“Letters to Jackie” — the opening film of the AFI Docs film festival that starts Wednesday — is a somber revisitation of President John F. Kennedy’s assassination by way of letters written from a supportive populace to first lady Jacqueline Kennedy.

Based on the book “Letters to Jackie” by Ellen Fitzpatrick, the movie takes a sample of the book’s most compelling notes from a range of writers — from a sympathetic wife to a socially concerned postgraduate to a 13-year-old polio victim. The film employs 20 prominent actors, including Betty White, Viola Davis and Jessica Chastain, to recite them. The letters are read aloud as footage from the Kennedy era is projected.

More than 800,000 letters were written to Jacqueline Kennedy from around the world.

Janis Hirsch wrote one of the selected letters in January 1964, about two months after the president’s death. She was 13 and recuperating from a broken hip that was a result of polio.

“I was in the hospital in a full body cast, and after the cantor from our temple came by and told me [about the assassination], all I could do was watch the television and freak out quietly,” she says in a telephone interview.

The Kennedys were important to her family, Hirsch says: The only day her mother let her skip school was when John F. Kennedy visited Trenton, N.J.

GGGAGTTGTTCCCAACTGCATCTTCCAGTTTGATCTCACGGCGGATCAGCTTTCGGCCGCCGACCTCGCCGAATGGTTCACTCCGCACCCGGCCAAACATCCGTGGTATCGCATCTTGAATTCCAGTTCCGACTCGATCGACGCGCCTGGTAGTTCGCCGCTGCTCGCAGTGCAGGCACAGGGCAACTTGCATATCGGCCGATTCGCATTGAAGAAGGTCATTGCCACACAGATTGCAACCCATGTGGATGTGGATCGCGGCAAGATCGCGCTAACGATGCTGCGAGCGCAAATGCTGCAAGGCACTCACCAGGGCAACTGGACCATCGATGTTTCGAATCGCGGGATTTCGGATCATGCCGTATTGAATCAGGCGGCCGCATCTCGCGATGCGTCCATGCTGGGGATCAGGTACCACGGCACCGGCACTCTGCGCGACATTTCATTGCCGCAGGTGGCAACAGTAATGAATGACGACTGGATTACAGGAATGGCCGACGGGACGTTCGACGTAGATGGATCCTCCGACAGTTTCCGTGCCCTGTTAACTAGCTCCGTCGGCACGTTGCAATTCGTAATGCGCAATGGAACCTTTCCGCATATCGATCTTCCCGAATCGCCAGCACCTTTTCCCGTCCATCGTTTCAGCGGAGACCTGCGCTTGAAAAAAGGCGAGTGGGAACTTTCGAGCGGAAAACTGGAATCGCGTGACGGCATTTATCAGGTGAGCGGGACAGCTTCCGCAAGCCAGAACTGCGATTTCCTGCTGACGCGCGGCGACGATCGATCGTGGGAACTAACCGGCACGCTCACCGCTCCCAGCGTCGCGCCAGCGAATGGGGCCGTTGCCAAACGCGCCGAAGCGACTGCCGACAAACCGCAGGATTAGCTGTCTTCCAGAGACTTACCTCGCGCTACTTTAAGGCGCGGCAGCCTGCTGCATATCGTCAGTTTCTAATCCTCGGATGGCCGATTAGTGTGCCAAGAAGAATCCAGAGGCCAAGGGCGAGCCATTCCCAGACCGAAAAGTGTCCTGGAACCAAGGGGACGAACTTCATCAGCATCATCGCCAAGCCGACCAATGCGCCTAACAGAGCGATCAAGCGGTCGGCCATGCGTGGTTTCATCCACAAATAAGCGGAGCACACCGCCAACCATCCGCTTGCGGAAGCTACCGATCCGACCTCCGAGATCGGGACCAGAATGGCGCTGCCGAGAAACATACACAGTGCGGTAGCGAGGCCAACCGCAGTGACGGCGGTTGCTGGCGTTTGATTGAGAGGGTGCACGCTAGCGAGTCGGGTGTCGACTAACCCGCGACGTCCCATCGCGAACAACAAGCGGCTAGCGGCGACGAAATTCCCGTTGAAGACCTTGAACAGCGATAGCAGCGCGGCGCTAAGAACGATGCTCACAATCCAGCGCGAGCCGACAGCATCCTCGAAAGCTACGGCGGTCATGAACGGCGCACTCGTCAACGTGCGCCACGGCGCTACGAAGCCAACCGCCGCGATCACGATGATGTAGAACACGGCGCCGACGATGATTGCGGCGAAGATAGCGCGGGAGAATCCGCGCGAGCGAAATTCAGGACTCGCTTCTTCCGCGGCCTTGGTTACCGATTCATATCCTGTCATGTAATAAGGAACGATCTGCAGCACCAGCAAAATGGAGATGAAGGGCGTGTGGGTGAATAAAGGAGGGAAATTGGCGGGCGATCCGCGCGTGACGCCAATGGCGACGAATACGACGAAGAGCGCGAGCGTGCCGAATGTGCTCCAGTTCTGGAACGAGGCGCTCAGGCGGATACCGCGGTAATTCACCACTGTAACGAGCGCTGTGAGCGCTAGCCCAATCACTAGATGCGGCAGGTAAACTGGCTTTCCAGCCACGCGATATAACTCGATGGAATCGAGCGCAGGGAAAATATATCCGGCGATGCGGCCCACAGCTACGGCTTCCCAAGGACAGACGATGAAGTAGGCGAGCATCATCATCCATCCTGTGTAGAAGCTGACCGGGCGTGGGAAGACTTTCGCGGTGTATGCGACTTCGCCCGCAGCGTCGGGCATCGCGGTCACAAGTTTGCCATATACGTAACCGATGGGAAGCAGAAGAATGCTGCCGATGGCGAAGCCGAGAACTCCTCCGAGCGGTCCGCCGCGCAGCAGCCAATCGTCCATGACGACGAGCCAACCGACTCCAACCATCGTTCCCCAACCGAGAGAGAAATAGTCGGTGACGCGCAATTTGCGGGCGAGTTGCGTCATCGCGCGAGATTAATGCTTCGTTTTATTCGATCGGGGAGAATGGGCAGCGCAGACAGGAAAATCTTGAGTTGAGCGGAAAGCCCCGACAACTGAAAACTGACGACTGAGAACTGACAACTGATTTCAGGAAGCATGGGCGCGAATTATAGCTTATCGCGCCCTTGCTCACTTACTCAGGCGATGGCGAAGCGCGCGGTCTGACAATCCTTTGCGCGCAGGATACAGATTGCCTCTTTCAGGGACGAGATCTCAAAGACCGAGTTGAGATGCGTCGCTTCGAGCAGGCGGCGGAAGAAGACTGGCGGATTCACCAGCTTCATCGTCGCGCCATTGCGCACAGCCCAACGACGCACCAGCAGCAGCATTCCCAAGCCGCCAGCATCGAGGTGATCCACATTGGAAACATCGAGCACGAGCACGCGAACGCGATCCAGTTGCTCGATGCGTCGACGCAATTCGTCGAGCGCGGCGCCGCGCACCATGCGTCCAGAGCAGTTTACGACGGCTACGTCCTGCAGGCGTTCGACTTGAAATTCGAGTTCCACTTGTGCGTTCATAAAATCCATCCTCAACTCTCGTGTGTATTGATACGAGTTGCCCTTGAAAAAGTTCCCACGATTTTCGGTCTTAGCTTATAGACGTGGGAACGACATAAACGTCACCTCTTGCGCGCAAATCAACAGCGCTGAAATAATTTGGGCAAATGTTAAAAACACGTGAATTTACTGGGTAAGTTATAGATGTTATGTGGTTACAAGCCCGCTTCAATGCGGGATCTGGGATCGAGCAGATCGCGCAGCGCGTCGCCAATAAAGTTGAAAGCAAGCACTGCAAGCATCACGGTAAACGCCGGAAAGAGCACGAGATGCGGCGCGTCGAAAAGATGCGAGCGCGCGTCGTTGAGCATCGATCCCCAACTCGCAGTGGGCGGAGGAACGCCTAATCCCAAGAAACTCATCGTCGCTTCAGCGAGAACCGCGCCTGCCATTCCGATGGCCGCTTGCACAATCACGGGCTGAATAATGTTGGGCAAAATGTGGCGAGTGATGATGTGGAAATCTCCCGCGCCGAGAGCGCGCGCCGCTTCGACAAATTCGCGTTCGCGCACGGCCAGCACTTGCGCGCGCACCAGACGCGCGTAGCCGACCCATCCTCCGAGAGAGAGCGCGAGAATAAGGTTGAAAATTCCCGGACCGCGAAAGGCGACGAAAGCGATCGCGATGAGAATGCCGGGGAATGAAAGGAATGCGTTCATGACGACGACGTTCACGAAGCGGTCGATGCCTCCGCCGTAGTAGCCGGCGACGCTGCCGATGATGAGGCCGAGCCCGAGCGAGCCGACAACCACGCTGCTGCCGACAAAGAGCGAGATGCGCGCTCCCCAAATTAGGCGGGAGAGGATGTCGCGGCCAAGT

Hirsch, now 62, came home from the hospital on the day of JFK’s funeral.

“I couldn’t go to any rallies or anything because I was stuck in bed, all so helpless, so I decided to write a letter to Jackie,” she says. “I wanted to try to help her.”

She recommended a song to the former first lady.

“I will tell you my remedy for some smiling and happiness. Always sing ‘You Gotta Have Heart’ from ‘Damn Yankees’ and I think you’ll be happy,” Hirsch wrote more than 49 years ago.

Hirsch, who now lives in Los Angeles and is a television writer, is one of a handful of letter writers who will be in Washington for the film’s opening. She is bracing to see her teenage mistakes in a much larger format (and read by Hailee Steinfeld) but is excited to be presented with this letter again.

“To be connected to your young self is a stunning gift,” she says. “We all have memories of what we were like as a kid, and it wasn’t like seeing your homework but it was really what you were feeling and who I was starting to be.”

And about that song?

“Oh yes, I still sing it,” she says. “It still works.”